Reverend Phelps’s Speech Is Protected But Still Pornography
The Reverend Fred Phelps, pastor of the tiny far-right Westboro Baptist Church of Topeka Kansas is not a happy man. He and his followers believe (relative) tolerance of homosexuality within the United States displeases God so much that U.S. military deaths in Afghanistan and Iraq represent divine punishment for our sins.
As a demonstration of their outrage, the Westboro congregation pickets military funerals. They hold signs and shout out slogans, such as “Thank God for dead soldiers,” “You're Going to Hell,” “God Hates the USA,” and “Thank God for 9/11.” They are scrupulous about obtaining permits and following all rules/restrictions imposed by local authorities.
|Two pornographers: Larry Flynt, Hustler|
magazine publisher (left) and Fred
Phelps, Westboro Baptist pastor (left)
In 2006, Phelps and his faction showed up in Westminster Maryland for the funeral of Matthew Snyder, a Marine Lance Corporal who died in a non-combat related vehicle accident in Iraq. Westboro kept a thousand feet away, as required, but they drew passionate counter-demonstrations as well as the usual media circus. As a result, heavy police presence was required to maintain order and the funeral procession ultimately needed to be re-routed.
Subsequently, Albert Snyder, Matthew’s father, inadvertently came upon a poem on the Westboro Church website attacking his wife and himself for having raised their son immorally. The poem taunted that Matthew as suffering in Hell as a result. That was too much for Snyder. He filed a lawsuit accusing Phelps of intentionally inflicting emotional distress. A federal district judge agreed, awarding Snyder $11 million for his pain and suffering.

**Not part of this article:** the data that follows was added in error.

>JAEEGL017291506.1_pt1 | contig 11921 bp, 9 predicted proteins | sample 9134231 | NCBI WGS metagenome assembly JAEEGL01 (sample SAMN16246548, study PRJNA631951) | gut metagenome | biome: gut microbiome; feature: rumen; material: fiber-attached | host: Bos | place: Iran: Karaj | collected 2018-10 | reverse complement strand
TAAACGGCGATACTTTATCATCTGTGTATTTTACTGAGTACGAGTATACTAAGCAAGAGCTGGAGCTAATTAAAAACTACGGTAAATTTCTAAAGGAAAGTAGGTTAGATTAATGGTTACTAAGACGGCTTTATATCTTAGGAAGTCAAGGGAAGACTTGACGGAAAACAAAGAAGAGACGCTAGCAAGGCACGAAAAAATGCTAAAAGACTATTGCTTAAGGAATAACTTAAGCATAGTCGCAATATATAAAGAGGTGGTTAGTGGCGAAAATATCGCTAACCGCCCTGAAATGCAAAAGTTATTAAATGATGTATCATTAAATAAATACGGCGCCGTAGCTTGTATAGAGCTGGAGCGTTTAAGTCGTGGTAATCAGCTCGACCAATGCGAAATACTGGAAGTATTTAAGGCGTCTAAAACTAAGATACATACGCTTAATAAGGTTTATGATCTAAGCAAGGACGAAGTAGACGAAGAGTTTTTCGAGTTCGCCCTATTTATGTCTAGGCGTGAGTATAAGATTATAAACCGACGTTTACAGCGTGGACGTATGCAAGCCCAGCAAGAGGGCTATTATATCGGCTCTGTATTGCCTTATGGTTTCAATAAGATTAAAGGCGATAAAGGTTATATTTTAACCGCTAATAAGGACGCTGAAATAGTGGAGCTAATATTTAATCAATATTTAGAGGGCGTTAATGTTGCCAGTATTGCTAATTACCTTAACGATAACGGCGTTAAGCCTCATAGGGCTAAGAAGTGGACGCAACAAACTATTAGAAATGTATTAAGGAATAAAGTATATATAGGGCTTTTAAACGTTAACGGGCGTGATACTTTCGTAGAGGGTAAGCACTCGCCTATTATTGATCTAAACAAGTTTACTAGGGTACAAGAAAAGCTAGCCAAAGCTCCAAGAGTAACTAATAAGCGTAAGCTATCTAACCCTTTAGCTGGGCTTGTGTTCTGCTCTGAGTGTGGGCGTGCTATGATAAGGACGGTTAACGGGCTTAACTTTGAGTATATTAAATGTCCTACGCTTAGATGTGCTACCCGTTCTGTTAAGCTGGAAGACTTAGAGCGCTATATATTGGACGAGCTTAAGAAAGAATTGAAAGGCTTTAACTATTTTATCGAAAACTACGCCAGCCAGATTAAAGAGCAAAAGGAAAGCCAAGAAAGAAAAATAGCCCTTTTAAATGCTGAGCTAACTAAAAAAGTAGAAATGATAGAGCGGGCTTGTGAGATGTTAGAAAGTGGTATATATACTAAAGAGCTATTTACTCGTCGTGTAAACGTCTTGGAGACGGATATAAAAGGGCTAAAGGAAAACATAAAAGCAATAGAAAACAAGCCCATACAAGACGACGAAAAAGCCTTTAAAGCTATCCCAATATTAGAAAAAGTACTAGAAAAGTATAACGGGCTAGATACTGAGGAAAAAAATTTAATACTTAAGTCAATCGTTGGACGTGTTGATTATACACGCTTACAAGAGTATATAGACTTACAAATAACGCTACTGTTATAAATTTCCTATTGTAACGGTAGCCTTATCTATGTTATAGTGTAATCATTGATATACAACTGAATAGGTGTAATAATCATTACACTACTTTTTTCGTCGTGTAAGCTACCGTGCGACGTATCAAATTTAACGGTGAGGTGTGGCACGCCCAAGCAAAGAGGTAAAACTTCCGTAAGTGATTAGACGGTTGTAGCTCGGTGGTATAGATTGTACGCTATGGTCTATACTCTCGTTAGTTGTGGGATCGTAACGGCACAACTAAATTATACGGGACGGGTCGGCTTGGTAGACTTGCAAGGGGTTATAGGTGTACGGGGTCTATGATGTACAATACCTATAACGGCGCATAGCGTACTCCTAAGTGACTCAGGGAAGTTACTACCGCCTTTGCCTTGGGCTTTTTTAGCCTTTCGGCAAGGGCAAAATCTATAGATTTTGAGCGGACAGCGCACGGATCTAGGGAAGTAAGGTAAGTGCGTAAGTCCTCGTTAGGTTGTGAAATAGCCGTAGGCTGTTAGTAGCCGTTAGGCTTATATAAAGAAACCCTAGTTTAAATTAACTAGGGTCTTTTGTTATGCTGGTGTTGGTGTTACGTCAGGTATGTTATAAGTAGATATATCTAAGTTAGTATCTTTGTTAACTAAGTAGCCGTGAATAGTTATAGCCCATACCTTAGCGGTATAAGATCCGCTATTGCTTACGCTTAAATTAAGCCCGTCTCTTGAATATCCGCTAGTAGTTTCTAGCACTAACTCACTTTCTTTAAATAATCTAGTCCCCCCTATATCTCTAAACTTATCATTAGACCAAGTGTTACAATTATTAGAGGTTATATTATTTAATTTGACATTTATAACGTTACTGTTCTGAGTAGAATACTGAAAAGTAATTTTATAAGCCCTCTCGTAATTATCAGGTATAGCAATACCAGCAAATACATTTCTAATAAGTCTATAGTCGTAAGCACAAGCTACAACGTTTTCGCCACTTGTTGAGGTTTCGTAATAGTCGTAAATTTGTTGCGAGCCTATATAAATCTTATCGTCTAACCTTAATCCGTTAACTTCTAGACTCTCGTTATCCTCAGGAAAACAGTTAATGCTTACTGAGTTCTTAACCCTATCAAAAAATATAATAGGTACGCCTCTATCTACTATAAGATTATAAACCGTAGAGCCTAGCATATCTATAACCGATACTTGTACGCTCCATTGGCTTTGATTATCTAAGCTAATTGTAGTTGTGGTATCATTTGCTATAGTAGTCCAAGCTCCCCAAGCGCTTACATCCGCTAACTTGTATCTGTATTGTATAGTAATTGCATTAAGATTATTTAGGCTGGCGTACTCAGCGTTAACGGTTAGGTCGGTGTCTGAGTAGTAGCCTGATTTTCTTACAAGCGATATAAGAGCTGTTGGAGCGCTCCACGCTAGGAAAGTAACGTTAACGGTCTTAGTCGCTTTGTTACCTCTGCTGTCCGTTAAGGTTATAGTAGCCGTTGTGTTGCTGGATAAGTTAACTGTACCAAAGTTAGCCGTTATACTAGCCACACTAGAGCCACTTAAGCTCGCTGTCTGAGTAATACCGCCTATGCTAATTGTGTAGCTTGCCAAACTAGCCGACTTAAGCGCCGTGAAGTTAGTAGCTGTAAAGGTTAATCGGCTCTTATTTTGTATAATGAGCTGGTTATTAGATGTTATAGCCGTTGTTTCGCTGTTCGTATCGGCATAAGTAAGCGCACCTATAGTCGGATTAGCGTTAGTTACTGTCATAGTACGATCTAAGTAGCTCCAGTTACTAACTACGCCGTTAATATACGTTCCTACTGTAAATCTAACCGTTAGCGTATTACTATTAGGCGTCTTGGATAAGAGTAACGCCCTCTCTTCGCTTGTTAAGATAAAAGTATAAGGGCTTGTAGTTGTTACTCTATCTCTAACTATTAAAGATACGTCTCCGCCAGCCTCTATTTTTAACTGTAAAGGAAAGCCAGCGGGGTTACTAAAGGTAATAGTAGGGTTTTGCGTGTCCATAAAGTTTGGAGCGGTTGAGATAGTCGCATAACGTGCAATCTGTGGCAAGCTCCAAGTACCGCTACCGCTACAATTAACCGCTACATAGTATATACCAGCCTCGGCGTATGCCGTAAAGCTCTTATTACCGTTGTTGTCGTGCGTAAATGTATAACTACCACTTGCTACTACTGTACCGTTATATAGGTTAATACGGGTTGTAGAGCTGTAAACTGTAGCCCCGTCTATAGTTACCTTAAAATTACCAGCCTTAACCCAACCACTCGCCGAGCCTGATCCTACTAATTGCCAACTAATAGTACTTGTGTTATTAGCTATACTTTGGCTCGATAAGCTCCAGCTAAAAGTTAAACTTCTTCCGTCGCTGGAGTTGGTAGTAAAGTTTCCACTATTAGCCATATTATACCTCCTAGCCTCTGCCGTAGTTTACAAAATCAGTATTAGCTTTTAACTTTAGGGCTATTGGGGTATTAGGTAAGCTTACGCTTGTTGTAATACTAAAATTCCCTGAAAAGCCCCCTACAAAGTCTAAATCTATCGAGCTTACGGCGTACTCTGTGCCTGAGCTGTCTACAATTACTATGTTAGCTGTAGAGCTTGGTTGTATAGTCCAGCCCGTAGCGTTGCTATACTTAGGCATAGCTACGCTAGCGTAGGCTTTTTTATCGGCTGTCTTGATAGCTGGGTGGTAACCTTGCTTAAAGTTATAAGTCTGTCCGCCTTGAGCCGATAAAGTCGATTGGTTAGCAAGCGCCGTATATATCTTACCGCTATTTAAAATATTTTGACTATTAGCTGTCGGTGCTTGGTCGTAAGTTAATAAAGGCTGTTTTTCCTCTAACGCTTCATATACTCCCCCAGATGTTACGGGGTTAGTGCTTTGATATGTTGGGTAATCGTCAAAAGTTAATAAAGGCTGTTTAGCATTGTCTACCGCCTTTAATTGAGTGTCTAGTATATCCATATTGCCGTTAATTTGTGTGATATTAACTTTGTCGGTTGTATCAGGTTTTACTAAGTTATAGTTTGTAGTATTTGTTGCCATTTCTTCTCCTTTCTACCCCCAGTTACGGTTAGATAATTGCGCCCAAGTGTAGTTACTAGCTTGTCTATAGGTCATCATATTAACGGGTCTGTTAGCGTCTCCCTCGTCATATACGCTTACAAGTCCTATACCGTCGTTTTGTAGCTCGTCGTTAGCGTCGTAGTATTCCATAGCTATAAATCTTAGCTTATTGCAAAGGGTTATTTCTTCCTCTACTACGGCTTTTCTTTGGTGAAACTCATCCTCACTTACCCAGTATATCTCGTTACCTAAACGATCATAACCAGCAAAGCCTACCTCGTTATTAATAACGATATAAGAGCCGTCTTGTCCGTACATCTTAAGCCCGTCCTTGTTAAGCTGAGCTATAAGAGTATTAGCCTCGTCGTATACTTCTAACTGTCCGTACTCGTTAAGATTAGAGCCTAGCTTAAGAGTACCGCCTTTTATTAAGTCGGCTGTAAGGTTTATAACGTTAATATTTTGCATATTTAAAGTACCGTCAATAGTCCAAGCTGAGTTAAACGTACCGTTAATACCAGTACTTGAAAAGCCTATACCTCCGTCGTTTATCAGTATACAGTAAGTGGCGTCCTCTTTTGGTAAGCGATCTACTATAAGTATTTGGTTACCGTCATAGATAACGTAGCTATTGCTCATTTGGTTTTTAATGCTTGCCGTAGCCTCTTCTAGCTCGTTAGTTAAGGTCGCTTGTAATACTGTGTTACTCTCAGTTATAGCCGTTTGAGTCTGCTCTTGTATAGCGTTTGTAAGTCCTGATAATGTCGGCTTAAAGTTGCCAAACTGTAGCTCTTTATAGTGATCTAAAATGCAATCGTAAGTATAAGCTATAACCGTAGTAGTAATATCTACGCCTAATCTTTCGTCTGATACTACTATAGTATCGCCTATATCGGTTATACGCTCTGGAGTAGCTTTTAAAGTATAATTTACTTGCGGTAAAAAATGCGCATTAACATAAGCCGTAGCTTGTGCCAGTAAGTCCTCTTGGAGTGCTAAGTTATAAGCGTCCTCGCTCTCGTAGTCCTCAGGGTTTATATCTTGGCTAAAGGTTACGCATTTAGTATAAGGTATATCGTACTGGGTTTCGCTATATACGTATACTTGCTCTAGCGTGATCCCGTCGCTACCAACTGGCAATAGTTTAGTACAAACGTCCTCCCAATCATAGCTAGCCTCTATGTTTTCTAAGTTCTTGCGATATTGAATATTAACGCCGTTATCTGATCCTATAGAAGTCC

However, the Fourth Circuit Court of Appeals reversed this decision, ruling that Phelps’s First Amendment Rights trumped Snyder’s distress. On Wednesday, the Supreme Court agreed. Its 8-1 ruling in Snyder v. Phelps is consistent with its position on free speech over recent decades. Nonetheless, it is destined to go down as one of its most unpopular. Snyder spoke for a large chunk of the nation’s populace when he told reporters, “My first thought was, eight Justices don't have the common sense God gave a goat. We found out today we can no longer bury our dead in this country with dignity.”
Forty-eight state Attorney Generals, forty-two U.S. senators, and numerous veterans filed amicus briefs urging the Court to shield funerals from Westboro’s “psychological terrorism.” In his vigorous dissenting opinion, Justice Alito felt it was more than clear that Phelps was guilty of conduct “so outrageous in character, and so extreme in degree, as to go beyond all possible bounds of decency, and to be regarded as atrocious, and utterly intolerable in a civilized community.” The resulting distress to Snyder was “so severe that no reasonable man could be expected to endure it.”
Writing for the majority, Chief Justice Roberts argued that Westboro’s demonstration, although repugnant in content, met three important standards for protected speech. First, it occurred in a public space. Second, it was done peaceably (by Westboro) under the restrictions imposed by local authorities. Third, and perhaps most important, the group’s presence at many other funerals and public events characterized that day’s demonstration not as a specific attack on Matthew Snyder but part of ongoing public discourse over homosexual rights/tolerance within this country.
“If there is a bedrock principle underlying the First Amendment, it is that the government may not prohibit the expression of an idea simply because society finds the idea itself offensive or disagreeable,” Roberts quoted from the Court’s 1989 decision in Texas v. Johnson. “Speech is powerful,” he concluded, able “as it did here – [to] inflict great pain.” Andrew Cohen, legal analyst for The Atlantic, maintains Americans should find this decision “reassuring, not depressing.”